Clair found that she could not get Gerald to stand. She went back into the trailer to find something to stop Gerald's bleeding and for her car keys. There, she found Williams, who waived the rifle at her and told her to get back and leave him alone, or else he intended to kill her. Clair replied that Gerald was hurt. She asked Williams to please help her with him. Williams then struck her in the face with the rifle, breaking her jaw. He left with the rifle and her purse, which contained her credit cards, a checkbook, and over $500 cash.
Meanwhile, Buford Billedeaua was driving a truck past the Paravicinis' trailer. He saw Jeffery and Gerald run out of the trailer. He then saw Williams follow them, holding a large black purse. When Williams took a shot at Gerald, Billedeaua stopped his truck. Williams then approached Billedeaua, telling him that he needed the truck because he had an emergency. Billedeaua noted that Williams looked as though he had been taking dope. Billedeaua got out of the truck with his keys and began to run into the woods. Williams then began shooting at Billedeaua, who avoided being shot.
Unable to flee in Billedeaua's truck without the keys, Williams turned and walked 100 yards up the road to the home of Linda and Freddie Barber. Williams was barely acquainted with the Barbers, having only played basketball with their sons, Brad and Bryan, at their church on a couple of occasions. Williams attempted to enter the Barbers' home. Linda answered the front door. Williams inflicted gunshot wounds to her head. Williams then went into the kitchen and also shot Freddie in the head. Next, Williams shot their son, Bryan, who was asleep in his bed. It was later discovered that Bryan had multiple gunshot wounds, at least two of which were found in his head. Each victim was shot at close range.
Brad was asleep in the back bedroom. He awoke to the sound of gunshots and screaming. Brad got up and opened his door. Williams then proceeded down the hall to Brad's room. Brad closed and locked his door, but Williams kicked it in. When Brad grabbed the barrel of the gun, Williams shot him in the left hand. The two struggled, but Brad managed to escape through the backdoor, and ran through the woods to his sister's house.
Williams took the Barbers' keys and took their van. On the afternoon of February 16, he reached the Mississippi-Louisiana border and called Ellzey, who advised him to surrender. When Williams was apprehended, he told the law enforcement officers that he had thrown the rifle off an unknown bridge into the water. He had also disposed of Freddie Barber's wallet, after taking all the money it contained. Williams spent the money he stole from the Barbers and Clair Paravicini on crack cocaine after leaving the crime scene.
B. The Trial and Expert Testimony
On April 12, 1992, Williams was indicted on two counts of capital murder.2 During the trial on November 10, 1992, Williams testified that he did not remember all the events of February 14 and 15, 1992. Williams testified that he had a few beers with Ellzey, and then drank a “pretty good bit” of beer after she dropped him off at another club. At the club, he purchased three hits of LSD for seven dollars ($7) each from someone he did not know and remembered taking two of them. Williams testified that he did not remember killing anyone. He only recalls that he went into the bathroom, and that he began to feel very scared. He said that he saw the walls move, and he saw a larger-than-life apparition walking towards him that made him fear for his life. Regarding the day of the killings, Williams further testified that he began flipping out even before he called Ellzey, and that he tried to disguise his drug use from her to keep her from getting angry with him. He testified that he did not remember anything that occurred between the time that he dialed her number and when he found himself driving a van in Mississippi a day later. However, Williams did not mention seeing the apparition to the Mississippi or Alabama law enforcement officers with whom he spoke on February 16. Williams did tell the officers that he did not remember killing anyone the night before. Williams said that he remembered seeing blood on his pants and throwing the rifle in the water near the bridge.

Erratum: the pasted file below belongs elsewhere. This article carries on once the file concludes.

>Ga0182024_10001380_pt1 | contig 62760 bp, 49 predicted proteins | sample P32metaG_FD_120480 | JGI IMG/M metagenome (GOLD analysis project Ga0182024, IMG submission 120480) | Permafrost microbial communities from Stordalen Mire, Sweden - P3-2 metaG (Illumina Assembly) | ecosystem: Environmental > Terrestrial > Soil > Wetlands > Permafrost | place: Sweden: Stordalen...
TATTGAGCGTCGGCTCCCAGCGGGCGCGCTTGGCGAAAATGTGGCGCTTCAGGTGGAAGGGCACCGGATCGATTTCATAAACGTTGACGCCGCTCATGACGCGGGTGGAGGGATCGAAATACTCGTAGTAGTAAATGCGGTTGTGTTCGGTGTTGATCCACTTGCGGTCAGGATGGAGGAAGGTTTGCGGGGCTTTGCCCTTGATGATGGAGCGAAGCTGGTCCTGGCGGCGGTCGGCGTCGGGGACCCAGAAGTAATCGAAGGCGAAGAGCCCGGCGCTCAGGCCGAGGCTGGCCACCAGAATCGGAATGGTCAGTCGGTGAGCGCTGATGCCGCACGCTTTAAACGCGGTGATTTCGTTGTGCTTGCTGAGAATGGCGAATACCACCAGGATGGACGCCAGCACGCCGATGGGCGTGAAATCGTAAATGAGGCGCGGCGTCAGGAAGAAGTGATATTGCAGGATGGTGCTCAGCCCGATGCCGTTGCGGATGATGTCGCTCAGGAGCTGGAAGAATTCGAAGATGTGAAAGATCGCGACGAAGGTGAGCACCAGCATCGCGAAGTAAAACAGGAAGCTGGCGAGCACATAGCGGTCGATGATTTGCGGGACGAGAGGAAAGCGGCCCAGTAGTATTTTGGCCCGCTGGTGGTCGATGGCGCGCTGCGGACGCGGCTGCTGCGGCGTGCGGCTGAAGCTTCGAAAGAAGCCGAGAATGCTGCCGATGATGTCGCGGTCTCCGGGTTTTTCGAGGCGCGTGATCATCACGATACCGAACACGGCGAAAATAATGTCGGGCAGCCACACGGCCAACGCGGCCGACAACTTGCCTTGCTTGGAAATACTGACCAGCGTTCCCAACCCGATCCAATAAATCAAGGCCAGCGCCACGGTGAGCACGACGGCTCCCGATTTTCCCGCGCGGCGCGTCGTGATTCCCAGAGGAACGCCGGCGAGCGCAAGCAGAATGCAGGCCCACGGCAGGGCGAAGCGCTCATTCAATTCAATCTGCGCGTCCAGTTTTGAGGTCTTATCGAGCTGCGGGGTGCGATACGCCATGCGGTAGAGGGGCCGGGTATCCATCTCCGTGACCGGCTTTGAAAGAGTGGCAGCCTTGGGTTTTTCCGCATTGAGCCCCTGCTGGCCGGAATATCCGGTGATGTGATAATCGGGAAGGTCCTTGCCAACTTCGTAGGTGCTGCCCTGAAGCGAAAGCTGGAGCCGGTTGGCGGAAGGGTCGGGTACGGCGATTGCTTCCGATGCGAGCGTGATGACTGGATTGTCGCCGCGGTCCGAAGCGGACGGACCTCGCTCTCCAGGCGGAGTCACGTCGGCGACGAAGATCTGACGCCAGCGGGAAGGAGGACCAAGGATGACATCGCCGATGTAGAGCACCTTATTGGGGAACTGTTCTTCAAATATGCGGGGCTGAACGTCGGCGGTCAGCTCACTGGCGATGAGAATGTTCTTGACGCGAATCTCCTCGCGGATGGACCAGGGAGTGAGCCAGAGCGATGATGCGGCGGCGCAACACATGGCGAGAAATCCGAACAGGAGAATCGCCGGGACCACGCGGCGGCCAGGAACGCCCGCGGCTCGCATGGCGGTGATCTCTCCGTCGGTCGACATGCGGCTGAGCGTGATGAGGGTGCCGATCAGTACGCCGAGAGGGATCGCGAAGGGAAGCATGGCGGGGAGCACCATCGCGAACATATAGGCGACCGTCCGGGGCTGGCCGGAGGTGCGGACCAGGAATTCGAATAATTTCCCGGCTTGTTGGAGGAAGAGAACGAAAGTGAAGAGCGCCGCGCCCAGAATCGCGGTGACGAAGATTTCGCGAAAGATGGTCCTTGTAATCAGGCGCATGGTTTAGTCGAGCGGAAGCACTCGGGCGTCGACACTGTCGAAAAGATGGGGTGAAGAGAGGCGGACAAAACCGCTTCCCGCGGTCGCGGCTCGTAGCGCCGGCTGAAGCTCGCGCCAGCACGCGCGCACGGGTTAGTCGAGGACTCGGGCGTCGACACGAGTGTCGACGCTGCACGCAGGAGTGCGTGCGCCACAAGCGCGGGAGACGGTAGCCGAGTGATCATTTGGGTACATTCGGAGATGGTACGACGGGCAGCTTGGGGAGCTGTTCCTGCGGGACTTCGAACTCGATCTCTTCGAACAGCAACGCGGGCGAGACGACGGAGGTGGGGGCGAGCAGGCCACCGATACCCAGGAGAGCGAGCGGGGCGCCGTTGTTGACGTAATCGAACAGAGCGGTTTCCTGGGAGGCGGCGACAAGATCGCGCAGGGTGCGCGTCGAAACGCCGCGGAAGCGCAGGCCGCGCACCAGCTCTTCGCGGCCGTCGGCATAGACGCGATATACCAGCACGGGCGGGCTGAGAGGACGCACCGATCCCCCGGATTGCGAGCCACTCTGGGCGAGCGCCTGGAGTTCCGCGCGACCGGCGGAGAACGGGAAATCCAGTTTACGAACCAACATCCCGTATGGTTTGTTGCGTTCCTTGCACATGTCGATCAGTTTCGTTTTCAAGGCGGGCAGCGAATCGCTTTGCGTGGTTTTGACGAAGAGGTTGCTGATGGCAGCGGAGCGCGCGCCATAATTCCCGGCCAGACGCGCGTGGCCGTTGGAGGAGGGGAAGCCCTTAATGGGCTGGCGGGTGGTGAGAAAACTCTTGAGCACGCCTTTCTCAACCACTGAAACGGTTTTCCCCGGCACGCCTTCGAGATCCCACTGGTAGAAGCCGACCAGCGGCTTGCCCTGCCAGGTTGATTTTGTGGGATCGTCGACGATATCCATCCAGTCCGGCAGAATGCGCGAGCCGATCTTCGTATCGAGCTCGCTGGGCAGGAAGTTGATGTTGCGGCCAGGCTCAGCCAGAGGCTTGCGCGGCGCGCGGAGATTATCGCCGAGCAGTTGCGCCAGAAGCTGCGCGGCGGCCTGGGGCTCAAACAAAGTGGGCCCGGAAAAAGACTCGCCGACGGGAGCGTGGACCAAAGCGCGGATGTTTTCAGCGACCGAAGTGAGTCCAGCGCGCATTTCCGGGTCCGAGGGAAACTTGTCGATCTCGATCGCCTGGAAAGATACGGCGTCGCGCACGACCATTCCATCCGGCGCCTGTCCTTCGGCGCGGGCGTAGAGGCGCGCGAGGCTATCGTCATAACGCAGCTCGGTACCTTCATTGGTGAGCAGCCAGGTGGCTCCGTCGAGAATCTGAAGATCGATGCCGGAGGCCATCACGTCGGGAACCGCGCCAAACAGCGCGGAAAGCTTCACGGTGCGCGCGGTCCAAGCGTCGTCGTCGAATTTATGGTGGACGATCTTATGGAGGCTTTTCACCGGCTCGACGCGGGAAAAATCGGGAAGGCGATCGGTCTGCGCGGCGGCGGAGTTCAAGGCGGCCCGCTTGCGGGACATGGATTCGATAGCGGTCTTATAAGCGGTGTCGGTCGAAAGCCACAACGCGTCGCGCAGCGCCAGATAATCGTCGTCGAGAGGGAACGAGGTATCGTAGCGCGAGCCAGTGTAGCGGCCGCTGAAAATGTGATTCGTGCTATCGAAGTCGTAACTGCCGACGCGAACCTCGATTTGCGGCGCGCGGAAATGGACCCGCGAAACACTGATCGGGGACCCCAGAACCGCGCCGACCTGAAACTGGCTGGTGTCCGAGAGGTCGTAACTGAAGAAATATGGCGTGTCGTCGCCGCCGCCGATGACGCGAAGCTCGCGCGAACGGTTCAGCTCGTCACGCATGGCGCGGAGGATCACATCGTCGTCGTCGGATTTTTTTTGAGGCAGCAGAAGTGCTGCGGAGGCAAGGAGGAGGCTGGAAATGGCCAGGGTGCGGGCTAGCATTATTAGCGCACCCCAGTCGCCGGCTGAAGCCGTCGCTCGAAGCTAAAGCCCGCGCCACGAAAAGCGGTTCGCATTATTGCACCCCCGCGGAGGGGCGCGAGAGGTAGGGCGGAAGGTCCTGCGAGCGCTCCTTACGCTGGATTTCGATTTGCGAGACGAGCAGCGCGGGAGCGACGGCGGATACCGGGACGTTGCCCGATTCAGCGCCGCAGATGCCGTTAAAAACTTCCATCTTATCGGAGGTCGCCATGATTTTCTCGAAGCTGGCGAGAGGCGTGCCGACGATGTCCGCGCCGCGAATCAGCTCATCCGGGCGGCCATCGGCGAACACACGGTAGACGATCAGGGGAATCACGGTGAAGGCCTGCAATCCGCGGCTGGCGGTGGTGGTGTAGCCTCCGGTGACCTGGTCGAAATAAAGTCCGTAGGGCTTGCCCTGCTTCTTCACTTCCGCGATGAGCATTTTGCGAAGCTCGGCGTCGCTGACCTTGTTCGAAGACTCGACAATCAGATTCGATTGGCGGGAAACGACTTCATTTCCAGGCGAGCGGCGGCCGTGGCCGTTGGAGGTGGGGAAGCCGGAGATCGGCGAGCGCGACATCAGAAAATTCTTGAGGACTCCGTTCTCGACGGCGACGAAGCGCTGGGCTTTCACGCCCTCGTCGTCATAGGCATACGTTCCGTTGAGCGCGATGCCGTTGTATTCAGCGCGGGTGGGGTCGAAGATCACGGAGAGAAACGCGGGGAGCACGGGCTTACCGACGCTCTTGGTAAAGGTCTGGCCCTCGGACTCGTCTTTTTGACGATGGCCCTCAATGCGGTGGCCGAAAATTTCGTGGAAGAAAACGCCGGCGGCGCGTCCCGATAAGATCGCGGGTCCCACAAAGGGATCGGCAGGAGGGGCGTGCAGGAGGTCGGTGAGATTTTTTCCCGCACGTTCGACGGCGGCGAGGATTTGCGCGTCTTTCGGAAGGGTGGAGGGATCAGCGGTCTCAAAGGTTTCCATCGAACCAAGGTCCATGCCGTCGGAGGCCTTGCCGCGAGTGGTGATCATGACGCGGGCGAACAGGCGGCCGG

Dr. Claude L. Brown, a psychiatrist, met with Williams in August 1992. At trial, Dr. Brown testified for the defense. His testimony was based on his meetings with Williams. He diagnosed Williams with borderline personality disorder (“BPD”), which he testified is a mental disorder characterized by inner emptiness, dissatisfaction, and impulsive actions undertaken in an effort to feel better, such as suicide attempts. Persons with BPD have limited, but intense, fluctuating relationships. He testified that individuals with BPD can be thrown into psychotic behavior by increases in anxiety from any source. Dr. Brown testified that Williams' BPD dated to his childhood and was unrelated to his use of drugs before the murders.